By Nicolás Suszczyk, Guest Writer
SMERSH’s dossier on James Bond stipulates he is fluent in three languages: English, French and German.
However in the films, Bond and those he encounters speak a fair amount of Spanish on occasion.
From Russia with Love (1963)
The audience hears a few words in Spanish during the SPECTRE training sequence in the pre-title sequence.
As Red Grant terminates the fake 007 during his exercise, a few headlights are turned on and a voice in an unidentified dialect says: “Silencio, cada uno donde está”, which in English means “Silence! Everyone, stay where you are.”
In the pre-title sequence of Goldfinger, James Bond breaks into a heroin-making laboratory in Latin America.
After setting up explosive charges over nitro barrels in Ramírez’ lab, Bond goes to a nearby canteen. There, a dancer named Bonita makes up a flamenco step show with people cheering.
The charges explode and as the crowd moves along, Bond talks to a man in English. It’s his contact. He warns 007 not to go back to his hotel and to take the first plane to Miami. He addresses Bond as Señor, not Mister.
Bond disregards the advice and goes to see Bonita. He is attacked by an assailant, whom he terminates with electricity in a “shocking” way. The assailant, played by stuntman Alf Joint, is wrongfully credited in publications as “Capungo” as if it were a name or a surname. In Ian Fleming’s novel, we know capungo is a Mexican slang for “thug” or “hitman.”
The Man With The Golden Gun (1974)
Villain Scaramanga (Christopher Lee) says a single line in Spanish when having lunch with Bond, claiming the death of 007 “mano a mano, face to face” will be all his.
For Your Eyes Only (1981)
This is the first film in the series where 007 speaks in Spanish. Roger Moore has the distinction of being the first Bond to use the language.
007 is sent to Madrid to capture and interrogate Héctor González, a Cuban hitman responsible of the death of Timothy and Iona Havelock. While spying on the González estate, Bond is captured. The agent escapes after a diversion caused by Melina, the daughter of the late Havelocks, when she shots a bolt into González’ back.
As Bond and Melina escape, we hear some words: “¡Vamos, que no se puede escapar!” (Come on, we can’t let him escape). Later, 007 and the girl try to find a way out while driving Melina’s Citroen 2 CV.
The car flips down while taking a low road and some of the natives try to help the couple. As the henchmen of González try to reach them in their more powerful Mercedes Benz, Bond asks the citizens to help them push the car: “Por favor, ¡empujen!”
Safe in his hotel, Bond reserves a flight back to London and thanks in Spanish: “Muchas gracias.”
Spanish is much heard during the first ten minutes of the film, when 007 infiltrates an air base in an unknown Latin American country (probably Cuba) to sabotage a missile. We hear trough the radio phones one Colonel Alvarado is performing an equestrian show.
Bianca, a Latin American agent, helps 007 don his disguise (fake moustache included): Colonel Luis Toro. A detail to note is that the prop department wrongfully abbreviated the word “Colonel” in English (Col. Toro) when it should have used the Spanish abbreviation (Cnel. Toro).
Moore makes a good use of his double entendrés with Toro’s surname: “Toro? Sounds like a load of bull” (The English for toro is “bull”).
Bond –- posing as Toro -– infiltrates the compound and greets one of the officers working on the missile. “Coronel,” the man says. 007 replies “Continúe” (Carry on) before knocking the man unconscious and getting discovered by the real Toro.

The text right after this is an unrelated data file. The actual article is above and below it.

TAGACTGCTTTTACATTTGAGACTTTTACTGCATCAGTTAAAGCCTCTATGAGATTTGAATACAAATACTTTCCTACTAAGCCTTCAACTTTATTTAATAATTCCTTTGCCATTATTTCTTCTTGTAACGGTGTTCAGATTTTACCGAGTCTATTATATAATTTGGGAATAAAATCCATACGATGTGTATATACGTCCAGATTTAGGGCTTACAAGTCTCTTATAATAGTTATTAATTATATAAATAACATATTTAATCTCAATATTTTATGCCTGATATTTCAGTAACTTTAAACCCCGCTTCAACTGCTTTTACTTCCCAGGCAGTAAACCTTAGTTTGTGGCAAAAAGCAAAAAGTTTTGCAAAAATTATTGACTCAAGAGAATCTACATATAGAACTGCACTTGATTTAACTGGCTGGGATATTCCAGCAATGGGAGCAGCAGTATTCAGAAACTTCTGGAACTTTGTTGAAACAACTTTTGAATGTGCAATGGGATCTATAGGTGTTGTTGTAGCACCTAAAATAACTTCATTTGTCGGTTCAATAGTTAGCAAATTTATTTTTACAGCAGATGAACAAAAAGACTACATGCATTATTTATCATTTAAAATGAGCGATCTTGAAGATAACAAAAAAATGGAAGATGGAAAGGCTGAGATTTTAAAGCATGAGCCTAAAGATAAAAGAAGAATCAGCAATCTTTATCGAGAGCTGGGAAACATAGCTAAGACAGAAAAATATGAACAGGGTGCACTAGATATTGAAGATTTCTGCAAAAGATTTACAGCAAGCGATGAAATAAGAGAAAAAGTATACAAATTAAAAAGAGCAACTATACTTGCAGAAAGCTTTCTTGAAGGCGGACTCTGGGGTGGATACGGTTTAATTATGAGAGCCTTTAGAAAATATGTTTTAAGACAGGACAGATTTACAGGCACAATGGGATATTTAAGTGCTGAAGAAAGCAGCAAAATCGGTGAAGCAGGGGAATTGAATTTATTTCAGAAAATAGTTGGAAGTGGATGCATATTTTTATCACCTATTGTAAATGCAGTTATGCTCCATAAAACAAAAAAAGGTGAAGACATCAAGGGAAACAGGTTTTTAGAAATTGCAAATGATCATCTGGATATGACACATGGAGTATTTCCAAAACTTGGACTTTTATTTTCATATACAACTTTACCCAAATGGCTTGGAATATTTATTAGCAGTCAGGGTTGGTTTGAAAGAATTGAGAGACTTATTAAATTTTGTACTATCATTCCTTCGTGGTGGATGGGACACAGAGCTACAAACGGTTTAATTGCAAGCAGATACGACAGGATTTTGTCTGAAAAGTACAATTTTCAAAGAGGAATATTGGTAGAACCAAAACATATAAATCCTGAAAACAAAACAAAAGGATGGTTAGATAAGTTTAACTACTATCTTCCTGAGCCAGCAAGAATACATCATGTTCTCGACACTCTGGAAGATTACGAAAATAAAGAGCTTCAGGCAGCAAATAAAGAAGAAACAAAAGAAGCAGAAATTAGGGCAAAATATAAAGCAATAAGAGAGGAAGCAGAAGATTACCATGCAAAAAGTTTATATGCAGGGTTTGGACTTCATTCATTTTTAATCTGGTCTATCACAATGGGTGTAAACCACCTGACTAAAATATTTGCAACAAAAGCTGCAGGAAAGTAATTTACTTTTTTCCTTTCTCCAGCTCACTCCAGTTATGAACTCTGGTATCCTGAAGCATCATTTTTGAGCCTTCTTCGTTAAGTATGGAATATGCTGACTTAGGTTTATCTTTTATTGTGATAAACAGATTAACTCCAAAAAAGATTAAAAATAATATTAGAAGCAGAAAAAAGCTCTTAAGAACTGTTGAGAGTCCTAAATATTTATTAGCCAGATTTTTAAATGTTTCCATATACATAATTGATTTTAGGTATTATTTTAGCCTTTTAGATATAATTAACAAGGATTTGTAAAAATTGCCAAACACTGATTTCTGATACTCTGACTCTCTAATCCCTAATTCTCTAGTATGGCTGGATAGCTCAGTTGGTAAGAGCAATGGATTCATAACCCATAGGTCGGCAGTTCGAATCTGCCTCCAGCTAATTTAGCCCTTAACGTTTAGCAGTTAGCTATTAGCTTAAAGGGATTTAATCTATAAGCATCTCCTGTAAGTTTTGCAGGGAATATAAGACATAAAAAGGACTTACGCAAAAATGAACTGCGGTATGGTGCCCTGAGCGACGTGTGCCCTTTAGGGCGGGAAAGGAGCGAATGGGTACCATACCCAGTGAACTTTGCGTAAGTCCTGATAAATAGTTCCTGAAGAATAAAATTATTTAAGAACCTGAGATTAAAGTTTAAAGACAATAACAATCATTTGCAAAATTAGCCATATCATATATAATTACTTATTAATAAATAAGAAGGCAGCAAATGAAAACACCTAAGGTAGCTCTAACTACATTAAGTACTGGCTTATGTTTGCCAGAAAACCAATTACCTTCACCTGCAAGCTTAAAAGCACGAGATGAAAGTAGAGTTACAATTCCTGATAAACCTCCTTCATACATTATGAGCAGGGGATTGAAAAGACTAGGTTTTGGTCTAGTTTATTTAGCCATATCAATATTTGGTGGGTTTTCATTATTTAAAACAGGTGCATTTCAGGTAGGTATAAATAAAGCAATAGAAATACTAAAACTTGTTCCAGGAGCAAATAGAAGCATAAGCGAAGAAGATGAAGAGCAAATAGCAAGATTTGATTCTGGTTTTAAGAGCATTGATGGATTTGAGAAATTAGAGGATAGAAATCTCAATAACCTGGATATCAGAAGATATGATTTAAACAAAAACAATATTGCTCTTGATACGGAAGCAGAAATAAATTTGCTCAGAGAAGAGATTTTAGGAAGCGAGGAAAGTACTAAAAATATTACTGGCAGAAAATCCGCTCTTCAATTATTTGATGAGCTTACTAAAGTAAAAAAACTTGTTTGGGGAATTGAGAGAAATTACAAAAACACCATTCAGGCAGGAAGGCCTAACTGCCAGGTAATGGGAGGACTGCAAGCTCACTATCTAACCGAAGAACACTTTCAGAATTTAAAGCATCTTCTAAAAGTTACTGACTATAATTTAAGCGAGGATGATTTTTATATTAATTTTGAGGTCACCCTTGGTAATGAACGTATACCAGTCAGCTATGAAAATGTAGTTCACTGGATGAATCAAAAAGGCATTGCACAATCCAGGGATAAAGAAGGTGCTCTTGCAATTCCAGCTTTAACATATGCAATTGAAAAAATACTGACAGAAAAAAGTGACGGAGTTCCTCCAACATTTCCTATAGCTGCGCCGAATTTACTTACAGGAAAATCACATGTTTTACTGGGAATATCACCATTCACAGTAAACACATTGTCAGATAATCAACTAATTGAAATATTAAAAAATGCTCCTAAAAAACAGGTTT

“Interrogación”, the military orders for the impostor to be arrested and interrogated. One of the officers complies while replying: “Sí, Coronel. Métanlo al camion” (Yes, Colonel. Get him on the truck).
007 escapes with the aid of Bianca’s seductive skills and, before taking a leap on the Acrostar jet for the definitive runaway, he thanks her with a “gracias, querida” (Thank you, darling).
Licence to Kill’s poster
Licence to Kill (1989)
Given the film had major locations shot in Mexico, Spanish is present in the last film with Timothy Dalton as 007.
Bond himself only uses the language by addressing the villain as “Señor Sánchez” and by translating to Leiter the villain’s statement: “Plomo o Plata” (literally translated as “Lead or Silver”).
The villain played by Robert Davi uses a handful of Spanish words: “No te preocupes” (Don’t worry) to his girlfriend Lupe before whipping her; “amigo” (friend) to Krest and Bond); and even a mouthful: “¡Este hijo de p*ta!” (son of a bitch) before shooting the dead body of double agent Kwang, who killed himself with cyanide to avoid capture.
So does Lupe Lamora –often addressed as señorita instead of Miss– mixing words in Spanish with English phrases: “You loco” and “You borracho” (loco: crazy, borracho: drunk) to Bond and Krest.
Milton Krest, one of Sànchez’ associates, says a “muy bien” (all right) while searching for Bond as he escapes his troops. We can notice Anthony Zerbe’s voice is dubbed.
More of the language is heard when Bond and Pam (Carey Lowell) arrive at Isthmus City, when a radio is playing a populist narration claiming the benefits for the people given by the president (a puppet of Sánchez): “Beneficios para el pueblo con Héctor López, su Presidente”.
The World Is Not Enough (1999)
The film begins in Bilbao, Spain, while visiting a corrupt banker, Lachaise. The mission for Pierce Brosnan’s Bond is to recover Sir Robert King’s money and extract information on who eliminated a fellow agent.
Bond fights Lachaise’s thugs and manages to escape from the Spanish police trough the office window. We hear officers speculating about the crime scene and shouting warinings: “Creo que son dos o tres, están armados… se oyeron cinco disparos y una explosión… ¡Abra la puerta, Policía!” (I think there were two or three, they’re armed. We heard five shots and an explosion. Police! Open the door!).
007 calmly escapes and, as he walks through the streets close to the Guggenheim, museum, one of Lachaise’s guards is caught: “¡Quieto ahí! Levanta las manos!” (Stay right there! Hands up!).